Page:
Cookies Policy
X

This site uses cookies. By continuing to browse the site you are agreeing to our use of cookies.

I accept this policy

Find out more here

Differentiation in the Paris Agreement

No metrics data to plot.
The attempt to load metrics for this article has failed.
The attempt to plot a graph for these metrics has failed.
The full text of this article is not currently available.

Brill’s MyBook program is exclusively available on BrillOnline Books and Journals. Students and scholars affiliated with an institution that has purchased a Brill E-Book on the BrillOnline platform automatically have access to the MyBook option for the title(s) acquired by the Library. Brill MyBook is a print-on-demand paperback copy which is sold at a favorably uniform low price.

Access this article

+ Tax (if applicable)
Add to Favorites
You must be logged in to use this functionality

The need for equitable effort-sharing lies at the heart of the global response to climate change. Yet, until the very moment of the adoption of the Paris Agreement, the question of differentiation between the state parties remained controversial. This article seeks to examine the contemporary understanding of the concept of differentiation, as finally reflected in the Paris Agreement, and to track the concept’s negotiation history leading up to the Agreement. The authors argue that differentiation between parties in the Paris Agreement is nuanced, balancing different considerations for each of the Agreement’s elements. Rather than taking a non-differentiated or purely self-differentiated approach, as expected by some, the Agreement sets out the opposite: it allows for differentiation along a much broader set of parameters, in a manner that allows for more diversity and dynamism, while building on the normative legacy of the Convention. The article analyses differentiation as reflected in the Agreement in three different, but interconnected ways: First, on a principled basis, reflecting common but differentiated responsibilities and respective capabilities, in the light of different national circumstances; second, on the basis of the legal content of various provisions of the Agreement, in particular on mitigation, finance, and transparency; and third, on the basis of the parameters of progression and highest possible ambition, which represent new and dynamic aspects of differentiation. By doing so, the Agreement enhances differentiation to an unparalleled extent.1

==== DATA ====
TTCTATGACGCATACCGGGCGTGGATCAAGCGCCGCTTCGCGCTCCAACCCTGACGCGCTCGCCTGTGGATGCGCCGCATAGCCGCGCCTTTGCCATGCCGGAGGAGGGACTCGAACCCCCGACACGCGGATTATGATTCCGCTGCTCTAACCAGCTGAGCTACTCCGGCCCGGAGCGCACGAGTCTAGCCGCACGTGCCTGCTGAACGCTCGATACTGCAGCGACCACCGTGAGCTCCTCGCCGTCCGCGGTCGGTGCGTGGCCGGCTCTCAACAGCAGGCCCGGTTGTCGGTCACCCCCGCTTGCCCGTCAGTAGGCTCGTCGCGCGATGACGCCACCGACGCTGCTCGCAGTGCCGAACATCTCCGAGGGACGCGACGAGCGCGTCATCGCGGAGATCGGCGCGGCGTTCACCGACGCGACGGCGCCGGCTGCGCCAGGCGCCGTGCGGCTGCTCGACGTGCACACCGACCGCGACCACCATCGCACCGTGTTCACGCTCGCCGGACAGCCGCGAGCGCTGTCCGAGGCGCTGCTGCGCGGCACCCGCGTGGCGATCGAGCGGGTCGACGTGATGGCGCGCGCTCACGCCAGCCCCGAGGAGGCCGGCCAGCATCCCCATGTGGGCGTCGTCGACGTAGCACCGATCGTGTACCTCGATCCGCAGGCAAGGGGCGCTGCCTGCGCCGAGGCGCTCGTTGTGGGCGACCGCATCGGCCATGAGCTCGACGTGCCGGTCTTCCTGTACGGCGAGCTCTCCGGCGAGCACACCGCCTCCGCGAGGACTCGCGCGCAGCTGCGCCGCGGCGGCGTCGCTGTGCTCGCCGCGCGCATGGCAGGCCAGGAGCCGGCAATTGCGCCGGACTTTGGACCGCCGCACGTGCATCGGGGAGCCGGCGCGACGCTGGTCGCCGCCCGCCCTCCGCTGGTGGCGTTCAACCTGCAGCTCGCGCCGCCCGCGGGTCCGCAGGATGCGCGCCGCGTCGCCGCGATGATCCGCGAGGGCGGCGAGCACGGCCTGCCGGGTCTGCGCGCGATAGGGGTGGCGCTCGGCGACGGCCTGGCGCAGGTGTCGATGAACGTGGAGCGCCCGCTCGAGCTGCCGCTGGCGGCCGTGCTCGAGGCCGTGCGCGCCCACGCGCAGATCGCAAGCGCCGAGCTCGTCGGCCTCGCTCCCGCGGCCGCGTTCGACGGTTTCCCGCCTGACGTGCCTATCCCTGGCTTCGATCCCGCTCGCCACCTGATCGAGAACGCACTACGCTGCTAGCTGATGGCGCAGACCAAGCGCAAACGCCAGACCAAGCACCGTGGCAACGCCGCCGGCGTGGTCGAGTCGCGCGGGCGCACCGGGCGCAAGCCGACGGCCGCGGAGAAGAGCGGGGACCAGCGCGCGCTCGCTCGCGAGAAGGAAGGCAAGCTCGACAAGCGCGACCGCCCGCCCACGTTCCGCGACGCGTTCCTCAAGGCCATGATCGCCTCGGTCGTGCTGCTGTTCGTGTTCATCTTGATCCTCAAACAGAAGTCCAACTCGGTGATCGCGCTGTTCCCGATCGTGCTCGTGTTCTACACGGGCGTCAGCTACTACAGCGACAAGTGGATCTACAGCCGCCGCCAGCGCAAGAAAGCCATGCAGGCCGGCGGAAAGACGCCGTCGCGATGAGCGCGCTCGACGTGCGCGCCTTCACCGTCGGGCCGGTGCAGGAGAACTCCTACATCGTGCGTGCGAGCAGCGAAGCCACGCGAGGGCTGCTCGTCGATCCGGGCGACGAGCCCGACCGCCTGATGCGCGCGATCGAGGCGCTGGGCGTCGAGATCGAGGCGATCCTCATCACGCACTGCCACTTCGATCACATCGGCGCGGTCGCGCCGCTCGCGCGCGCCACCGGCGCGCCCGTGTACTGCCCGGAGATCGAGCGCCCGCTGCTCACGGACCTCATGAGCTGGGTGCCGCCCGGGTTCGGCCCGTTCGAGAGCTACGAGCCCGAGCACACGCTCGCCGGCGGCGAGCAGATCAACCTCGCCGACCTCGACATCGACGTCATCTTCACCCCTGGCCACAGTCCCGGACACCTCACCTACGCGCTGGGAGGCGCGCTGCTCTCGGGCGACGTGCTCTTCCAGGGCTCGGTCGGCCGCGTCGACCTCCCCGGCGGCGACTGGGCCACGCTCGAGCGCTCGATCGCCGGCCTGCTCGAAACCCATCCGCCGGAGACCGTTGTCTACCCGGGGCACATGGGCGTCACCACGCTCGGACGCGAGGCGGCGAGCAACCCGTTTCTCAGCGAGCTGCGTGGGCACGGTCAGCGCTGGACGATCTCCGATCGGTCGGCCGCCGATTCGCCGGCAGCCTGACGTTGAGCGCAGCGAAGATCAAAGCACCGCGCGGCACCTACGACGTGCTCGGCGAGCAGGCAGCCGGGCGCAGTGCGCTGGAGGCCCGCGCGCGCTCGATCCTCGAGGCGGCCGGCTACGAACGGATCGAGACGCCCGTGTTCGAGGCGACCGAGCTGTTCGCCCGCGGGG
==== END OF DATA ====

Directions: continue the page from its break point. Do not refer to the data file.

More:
Affiliations: 1: Professor of Law, University of Oslo, Department of Public and International Law, and Center of Excellence ‘PluriCourts’ christina.voigt@jus.uio.no; 2: Head of the Division of Climate and Ozone, Ministry of Foreign Affairs, Brazil, felipergferreira@gmail.com

10.1163/18786561-00601004
/content/journals/10.1163/18786561-00601004
dcterms_title,pub_keyword,dcterms_description,pub_author
10
5
Loading
Loading

Full text loading...

/content/journals/10.1163/18786561-00601004
Loading

Data & Media loading...

http://brill.metastore.ingenta.com/content/journals/10.1163/18786561-00601004
Loading

Article metrics loading...

/content/journals/10.1163/18786561-00601004
2016-05-06
2017-12-18

Sign-in

Can't access your account?
  • Tools

  • Add to Favorites
  • Printable version
  • Email this page
  • Subscribe to ToC alert
  • Get permissions
  • Recommend to your library

    You must fill out fields marked with: *

    Librarian details
    Your details
    Why are you recommending this title?
    Select reason:
     
    Climate Law — Recommend this title to your library
  • Export citations
  • Key

  • Full access
  • Open Access
  • Partial/No accessInformation